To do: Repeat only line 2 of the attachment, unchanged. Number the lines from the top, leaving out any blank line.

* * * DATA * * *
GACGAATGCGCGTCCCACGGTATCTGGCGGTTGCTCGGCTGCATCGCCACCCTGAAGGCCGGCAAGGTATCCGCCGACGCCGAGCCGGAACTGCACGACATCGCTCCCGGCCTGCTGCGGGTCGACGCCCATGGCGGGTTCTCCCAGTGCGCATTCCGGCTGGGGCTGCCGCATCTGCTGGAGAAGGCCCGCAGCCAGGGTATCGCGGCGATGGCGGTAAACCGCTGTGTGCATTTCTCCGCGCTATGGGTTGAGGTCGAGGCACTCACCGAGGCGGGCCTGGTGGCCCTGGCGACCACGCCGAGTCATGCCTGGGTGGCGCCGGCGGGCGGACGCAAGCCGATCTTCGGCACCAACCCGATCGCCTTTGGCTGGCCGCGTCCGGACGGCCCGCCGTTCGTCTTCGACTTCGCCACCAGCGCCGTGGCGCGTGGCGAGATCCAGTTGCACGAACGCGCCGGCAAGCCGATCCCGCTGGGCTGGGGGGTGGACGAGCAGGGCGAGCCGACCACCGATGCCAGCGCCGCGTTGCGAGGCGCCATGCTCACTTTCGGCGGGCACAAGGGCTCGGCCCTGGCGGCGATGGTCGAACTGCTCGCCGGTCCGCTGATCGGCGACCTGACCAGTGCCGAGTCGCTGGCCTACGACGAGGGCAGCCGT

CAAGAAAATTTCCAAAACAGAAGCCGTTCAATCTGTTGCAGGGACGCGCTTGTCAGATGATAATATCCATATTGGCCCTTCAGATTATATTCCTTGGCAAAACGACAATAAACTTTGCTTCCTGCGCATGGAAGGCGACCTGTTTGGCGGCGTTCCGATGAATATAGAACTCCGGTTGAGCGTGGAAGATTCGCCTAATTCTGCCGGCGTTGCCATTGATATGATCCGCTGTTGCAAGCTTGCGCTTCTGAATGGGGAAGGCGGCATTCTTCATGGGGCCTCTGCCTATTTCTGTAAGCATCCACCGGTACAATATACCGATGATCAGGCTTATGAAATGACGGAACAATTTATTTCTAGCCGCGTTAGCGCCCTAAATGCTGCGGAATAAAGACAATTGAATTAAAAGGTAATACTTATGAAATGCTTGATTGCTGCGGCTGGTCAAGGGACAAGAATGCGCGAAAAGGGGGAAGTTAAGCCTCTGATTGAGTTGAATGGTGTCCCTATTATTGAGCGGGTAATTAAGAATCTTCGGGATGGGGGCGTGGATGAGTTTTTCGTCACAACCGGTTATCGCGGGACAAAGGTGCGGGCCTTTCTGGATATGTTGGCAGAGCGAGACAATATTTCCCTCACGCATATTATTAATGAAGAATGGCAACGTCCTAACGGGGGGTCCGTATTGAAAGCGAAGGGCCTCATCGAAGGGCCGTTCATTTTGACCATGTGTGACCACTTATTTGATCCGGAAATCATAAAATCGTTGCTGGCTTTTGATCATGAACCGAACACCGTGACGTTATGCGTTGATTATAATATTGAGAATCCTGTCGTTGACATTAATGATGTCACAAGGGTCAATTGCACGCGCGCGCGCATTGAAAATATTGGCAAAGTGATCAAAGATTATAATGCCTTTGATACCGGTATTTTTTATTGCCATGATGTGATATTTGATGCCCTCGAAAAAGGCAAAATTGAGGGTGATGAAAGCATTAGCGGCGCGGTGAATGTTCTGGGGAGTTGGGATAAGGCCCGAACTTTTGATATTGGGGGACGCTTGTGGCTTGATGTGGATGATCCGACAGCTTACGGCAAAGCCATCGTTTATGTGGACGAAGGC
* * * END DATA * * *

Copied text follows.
CAAGAAAATTTCCAAAACAGAAGCCGTTCAATCTGTTGCAGGGACGCGCTTGTCAGATGATAATATCCATATTGGCCCTTCAGATTATATTCCTTGGCAAAACGACAATAAACTTTGCTTCCTGCGCATGGAAGGCGACCTGTTTGGCGGCGTTCCGATGAATATAGAACTCCGGTTGAGCGTGGAAGATTCGCCTAATTCTGCCGGCGTTGCCATTGATATGATCCGCTGTTGCAAGCTTGCGCTTCTGAATGGGGAAGGCGGCATTCTTCATGGGGCCTCTGCCTATTTCTGTAAGCATCCACCGGTACAATATACCGATGATCAGGCTTATGAAATGACGGAACAATTTATTTCTAGCCGCGTTAGCGCCCTAAATGCTGCGGAATAAAGACAATTGAATTAAAAGGTAATACTTATGAAATGCTTGATTGCTGCGGCTGGTCAAGGGACAAGAATGCGCGAAAAGGGGGAAGTTAAGCCTCTGATTGAGTTGAATGGTGTCCCTATTATTGAGCGGGTAATTAAGAATCTTCGGGATGGGGGCGTGGATGAGTTTTTCGTCACAACCGGTTATCGCGGGACAAAGGTGCGGGCCTTTCTGGATATGTTGGCAGAGCGAGACAATATTTCCCTCACGCATATTATTAATGAAGAATGGCAACGTCCTAACGGGGGGTCCGTATTGAAAGCGAAGGGCCTCATCGAAGGGCCGTTCATTTTGACCATGTGTGACCACTTATTTGATCCGGAAATCATAAAATCGTTGCTGGCTTTTGATCATGAACCGAACACCGTGACGTTATGCGTTGATTATAATATTGAGAATCCTGTCGTTGACATTAATGATGTCACAAGGGTCAATTGCACGCGCGCGCGCATTGAAAATATTGGCAAAGTGATCAAAGATTATAATGCCTTTGATACCGGTATTTTTTATTGCCATGATGTGATATTTGATGCCCTCGAAAAAGGCAAAATTGAGGGTGATGAAAGCATTAGCGGCGCGGTGAATGTTCTGGGGAGTTGGGATAAGGCCCGAACTTTTGATATTGGGGGACGCTTGTGGCTTGATGTGGATGATCCGACAGCTTACGGCAAAGCCATCGTTTATGTGGACGAAGGC